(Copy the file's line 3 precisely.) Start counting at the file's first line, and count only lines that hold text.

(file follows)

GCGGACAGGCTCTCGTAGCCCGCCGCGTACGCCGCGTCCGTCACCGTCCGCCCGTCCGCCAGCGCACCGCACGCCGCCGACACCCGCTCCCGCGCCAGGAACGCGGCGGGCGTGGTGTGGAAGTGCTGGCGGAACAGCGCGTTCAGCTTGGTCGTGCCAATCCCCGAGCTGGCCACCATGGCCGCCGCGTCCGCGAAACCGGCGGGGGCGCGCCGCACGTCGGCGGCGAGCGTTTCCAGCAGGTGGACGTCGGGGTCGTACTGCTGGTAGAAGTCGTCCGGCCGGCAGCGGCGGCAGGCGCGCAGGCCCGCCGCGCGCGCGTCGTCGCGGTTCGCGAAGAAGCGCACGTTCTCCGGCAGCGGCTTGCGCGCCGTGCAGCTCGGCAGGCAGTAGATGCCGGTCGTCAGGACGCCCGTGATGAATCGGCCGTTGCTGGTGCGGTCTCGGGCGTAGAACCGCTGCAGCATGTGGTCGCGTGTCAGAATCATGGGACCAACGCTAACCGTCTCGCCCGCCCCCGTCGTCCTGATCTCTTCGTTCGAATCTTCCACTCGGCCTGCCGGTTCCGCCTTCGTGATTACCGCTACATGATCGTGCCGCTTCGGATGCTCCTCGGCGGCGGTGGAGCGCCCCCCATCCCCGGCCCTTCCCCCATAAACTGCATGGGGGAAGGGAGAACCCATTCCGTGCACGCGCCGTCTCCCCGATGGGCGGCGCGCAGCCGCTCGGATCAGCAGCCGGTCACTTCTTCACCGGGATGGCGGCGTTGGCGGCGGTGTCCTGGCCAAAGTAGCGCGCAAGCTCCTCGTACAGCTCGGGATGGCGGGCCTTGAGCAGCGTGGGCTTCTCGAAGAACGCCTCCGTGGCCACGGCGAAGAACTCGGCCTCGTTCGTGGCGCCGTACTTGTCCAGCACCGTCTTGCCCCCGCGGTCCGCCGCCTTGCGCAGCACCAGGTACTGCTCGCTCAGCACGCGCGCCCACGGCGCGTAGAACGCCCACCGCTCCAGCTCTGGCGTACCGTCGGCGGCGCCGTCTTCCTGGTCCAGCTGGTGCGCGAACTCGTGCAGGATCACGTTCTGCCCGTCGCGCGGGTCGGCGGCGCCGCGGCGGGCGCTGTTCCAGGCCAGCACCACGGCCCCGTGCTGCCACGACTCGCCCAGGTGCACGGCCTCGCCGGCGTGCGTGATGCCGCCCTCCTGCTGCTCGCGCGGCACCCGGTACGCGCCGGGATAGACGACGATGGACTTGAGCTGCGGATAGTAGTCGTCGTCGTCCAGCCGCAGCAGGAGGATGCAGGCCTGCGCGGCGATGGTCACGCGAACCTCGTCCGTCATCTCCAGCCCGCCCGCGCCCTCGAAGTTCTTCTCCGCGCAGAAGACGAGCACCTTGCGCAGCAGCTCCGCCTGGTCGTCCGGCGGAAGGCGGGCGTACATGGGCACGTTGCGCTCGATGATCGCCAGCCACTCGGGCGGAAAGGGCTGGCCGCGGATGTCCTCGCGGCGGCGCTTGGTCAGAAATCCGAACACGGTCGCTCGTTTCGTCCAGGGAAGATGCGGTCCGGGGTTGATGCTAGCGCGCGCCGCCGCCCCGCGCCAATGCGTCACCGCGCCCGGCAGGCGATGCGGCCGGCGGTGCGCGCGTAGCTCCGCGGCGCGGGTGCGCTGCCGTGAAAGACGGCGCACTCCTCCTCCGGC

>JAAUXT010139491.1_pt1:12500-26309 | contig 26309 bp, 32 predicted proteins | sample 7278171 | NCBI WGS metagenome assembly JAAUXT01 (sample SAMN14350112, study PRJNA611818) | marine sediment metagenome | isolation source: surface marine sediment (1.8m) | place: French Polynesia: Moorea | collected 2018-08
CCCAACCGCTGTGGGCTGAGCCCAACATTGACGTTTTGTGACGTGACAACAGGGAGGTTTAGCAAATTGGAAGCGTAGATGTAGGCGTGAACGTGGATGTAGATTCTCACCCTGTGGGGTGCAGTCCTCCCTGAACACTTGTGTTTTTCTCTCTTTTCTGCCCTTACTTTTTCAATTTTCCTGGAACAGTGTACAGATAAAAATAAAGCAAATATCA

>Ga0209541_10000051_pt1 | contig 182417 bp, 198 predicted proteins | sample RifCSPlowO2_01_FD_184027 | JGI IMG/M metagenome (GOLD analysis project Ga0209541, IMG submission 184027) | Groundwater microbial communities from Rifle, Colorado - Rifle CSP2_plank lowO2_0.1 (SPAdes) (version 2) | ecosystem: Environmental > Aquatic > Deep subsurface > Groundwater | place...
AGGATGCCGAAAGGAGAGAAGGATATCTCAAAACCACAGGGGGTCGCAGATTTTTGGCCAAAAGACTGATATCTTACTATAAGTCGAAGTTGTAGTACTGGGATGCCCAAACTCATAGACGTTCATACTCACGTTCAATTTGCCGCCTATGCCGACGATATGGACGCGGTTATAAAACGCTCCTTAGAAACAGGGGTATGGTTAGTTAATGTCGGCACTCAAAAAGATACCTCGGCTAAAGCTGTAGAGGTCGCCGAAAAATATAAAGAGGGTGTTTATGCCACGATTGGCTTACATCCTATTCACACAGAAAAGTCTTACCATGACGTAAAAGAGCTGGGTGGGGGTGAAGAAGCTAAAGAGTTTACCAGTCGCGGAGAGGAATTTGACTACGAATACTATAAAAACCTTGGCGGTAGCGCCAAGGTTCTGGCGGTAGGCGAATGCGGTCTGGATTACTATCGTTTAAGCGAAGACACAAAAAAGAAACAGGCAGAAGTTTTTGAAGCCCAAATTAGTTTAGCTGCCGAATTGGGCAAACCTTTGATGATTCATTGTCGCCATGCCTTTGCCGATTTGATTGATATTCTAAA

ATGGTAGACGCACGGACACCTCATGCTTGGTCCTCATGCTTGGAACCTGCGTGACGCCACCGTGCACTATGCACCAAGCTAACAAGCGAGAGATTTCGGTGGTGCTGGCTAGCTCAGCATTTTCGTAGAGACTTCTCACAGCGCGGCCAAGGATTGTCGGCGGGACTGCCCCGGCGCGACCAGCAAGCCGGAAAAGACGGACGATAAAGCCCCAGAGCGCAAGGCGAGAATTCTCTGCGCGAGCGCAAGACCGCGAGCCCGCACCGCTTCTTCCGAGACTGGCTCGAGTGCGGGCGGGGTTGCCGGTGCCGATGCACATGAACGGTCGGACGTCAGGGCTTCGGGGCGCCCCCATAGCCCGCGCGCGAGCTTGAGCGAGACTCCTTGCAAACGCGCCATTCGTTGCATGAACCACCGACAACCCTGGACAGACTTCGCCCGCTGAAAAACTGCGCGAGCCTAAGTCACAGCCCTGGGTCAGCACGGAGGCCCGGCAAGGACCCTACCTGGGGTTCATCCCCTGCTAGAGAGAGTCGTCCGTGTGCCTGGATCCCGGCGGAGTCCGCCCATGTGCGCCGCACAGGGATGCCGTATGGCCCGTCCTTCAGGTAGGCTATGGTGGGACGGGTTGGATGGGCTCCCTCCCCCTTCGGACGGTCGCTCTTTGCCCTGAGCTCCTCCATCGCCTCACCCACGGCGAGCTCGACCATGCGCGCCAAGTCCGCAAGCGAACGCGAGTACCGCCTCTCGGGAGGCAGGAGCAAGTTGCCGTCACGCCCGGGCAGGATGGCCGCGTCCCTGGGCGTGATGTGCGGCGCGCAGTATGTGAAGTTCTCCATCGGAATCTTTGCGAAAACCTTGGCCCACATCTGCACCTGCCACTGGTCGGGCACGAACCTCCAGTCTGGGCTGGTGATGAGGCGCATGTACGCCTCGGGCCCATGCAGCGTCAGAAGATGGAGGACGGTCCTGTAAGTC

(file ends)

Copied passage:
CCCAACCGCTGTGGGCTGAGCCCAACATTGACGTTTTGTGACGTGACAACAGGGAGGTTTAGCAAATTGGAAGCGTAGATGTAGGCGTGAACGTGGATGTAGATTCTCACCCTGTGGGGTGCAGTCCTCCCTGAACACTTGTGTTTTTCTCTCTTTTCTGCCCTTACTTTTTCAATTTTCCTGGAACAGTGTACAGATAAAAATAAAGCAAATATCA